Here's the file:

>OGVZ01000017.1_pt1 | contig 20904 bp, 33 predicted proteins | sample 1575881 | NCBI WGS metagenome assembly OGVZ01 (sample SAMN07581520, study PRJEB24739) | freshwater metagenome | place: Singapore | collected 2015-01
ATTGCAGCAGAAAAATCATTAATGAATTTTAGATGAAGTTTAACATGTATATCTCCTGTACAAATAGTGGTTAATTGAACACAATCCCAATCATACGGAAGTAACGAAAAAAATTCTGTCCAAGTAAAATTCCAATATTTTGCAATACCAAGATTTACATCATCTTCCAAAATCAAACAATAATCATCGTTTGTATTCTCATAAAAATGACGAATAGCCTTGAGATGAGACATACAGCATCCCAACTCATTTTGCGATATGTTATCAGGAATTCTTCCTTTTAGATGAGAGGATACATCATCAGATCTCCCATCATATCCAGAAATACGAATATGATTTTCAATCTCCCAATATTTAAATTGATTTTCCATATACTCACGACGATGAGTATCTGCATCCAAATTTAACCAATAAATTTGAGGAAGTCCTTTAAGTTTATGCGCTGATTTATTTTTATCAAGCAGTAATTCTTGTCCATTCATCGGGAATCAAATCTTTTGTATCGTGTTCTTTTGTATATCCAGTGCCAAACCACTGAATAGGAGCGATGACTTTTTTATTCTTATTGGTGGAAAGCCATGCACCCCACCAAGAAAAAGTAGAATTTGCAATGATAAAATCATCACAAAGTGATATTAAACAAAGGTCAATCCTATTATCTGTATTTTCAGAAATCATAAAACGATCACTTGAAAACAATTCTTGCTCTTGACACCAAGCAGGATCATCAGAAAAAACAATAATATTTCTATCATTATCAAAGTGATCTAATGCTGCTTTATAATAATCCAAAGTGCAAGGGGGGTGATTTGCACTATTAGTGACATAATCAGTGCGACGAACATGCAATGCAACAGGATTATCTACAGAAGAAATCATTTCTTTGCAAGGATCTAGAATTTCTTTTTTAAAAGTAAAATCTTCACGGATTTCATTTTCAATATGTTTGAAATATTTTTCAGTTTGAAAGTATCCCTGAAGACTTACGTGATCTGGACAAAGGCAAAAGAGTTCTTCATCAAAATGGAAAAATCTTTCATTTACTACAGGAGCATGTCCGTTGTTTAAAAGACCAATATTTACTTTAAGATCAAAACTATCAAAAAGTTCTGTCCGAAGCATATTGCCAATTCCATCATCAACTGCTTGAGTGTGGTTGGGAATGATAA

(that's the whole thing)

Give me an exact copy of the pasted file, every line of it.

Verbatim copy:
>OGVZ01000017.1_pt1 | contig 20904 bp, 33 predicted proteins | sample 1575881 | NCBI WGS metagenome assembly OGVZ01 (sample SAMN07581520, study PRJEB24739) | freshwater metagenome | place: Singapore | collected 2015-01
ATTGCAGCAGAAAAATCATTAATGAATTTTAGATGAAGTTTAACATGTATATCTCCTGTACAAATAGTGGTTAATTGAACACAATCCCAATCATACGGAAGTAACGAAAAAAATTCTGTCCAAGTAAAATTCCAATATTTTGCAATACCAAGATTTACATCATCTTCCAAAATCAAACAATAATCATCGTTTGTATTCTCATAAAAATGACGAATAGCCTTGAGATGAGACATACAGCATCCCAACTCATTTTGCGATATGTTATCAGGAATTCTTCCTTTTAGATGAGAGGATACATCATCAGATCTCCCATCATATCCAGAAATACGAATATGATTTTCAATCTCCCAATATTTAAATTGATTTTCCATATACTCACGACGATGAGTATCTGCATCCAAATTTAACCAATAAATTTGAGGAAGTCCTTTAAGTTTATGCGCTGATTTATTTTTATCAAGCAGTAATTCTTGTCCATTCATCGGGAATCAAATCTTTTGTATCGTGTTCTTTTGTATATCCAGTGCCAAACCACTGAATAGGAGCGATGACTTTTTTATTCTTATTGGTGGAAAGCCATGCACCCCACCAAGAAAAAGTAGAATTTGCAATGATAAAATCATCACAAAGTGATATTAAACAAAGGTCAATCCTATTATCTGTATTTTCAGAAATCATAAAACGATCACTTGAAAACAATTCTTGCTCTTGACACCAAGCAGGATCATCAGAAAAAACAATAATATTTCTATCATTATCAAAGTGATCTAATGCTGCTTTATAATAATCCAAAGTGCAAGGGGGGTGATTTGCACTATTAGTGACATAATCAGTGCGACGAACATGCAATGCAACAGGATTATCTACAGAAGAAATCATTTCTTTGCAAGGATCTAGAATTTCTTTTTTAAAAGTAAAATCTTCACGGATTTCATTTTCAATATGTTTGAAATATTTTTCAGTTTGAAAGTATCCCTGAAGACTTACGTGATCTGGACAAAGGCAAAAGAGTTCTTCATCAAAATGGAAAAATCTTTCATTTACTACAGGAGCATGTCCGTTGTTTAAAAGACCAATATTTACTTTAAGATCAAAACTATCAAAAAGTTCTGTCCGAAGCATATTGCCAATTCCATCATCAACTGCTTGAGTGTGGTTGGGAATGATAA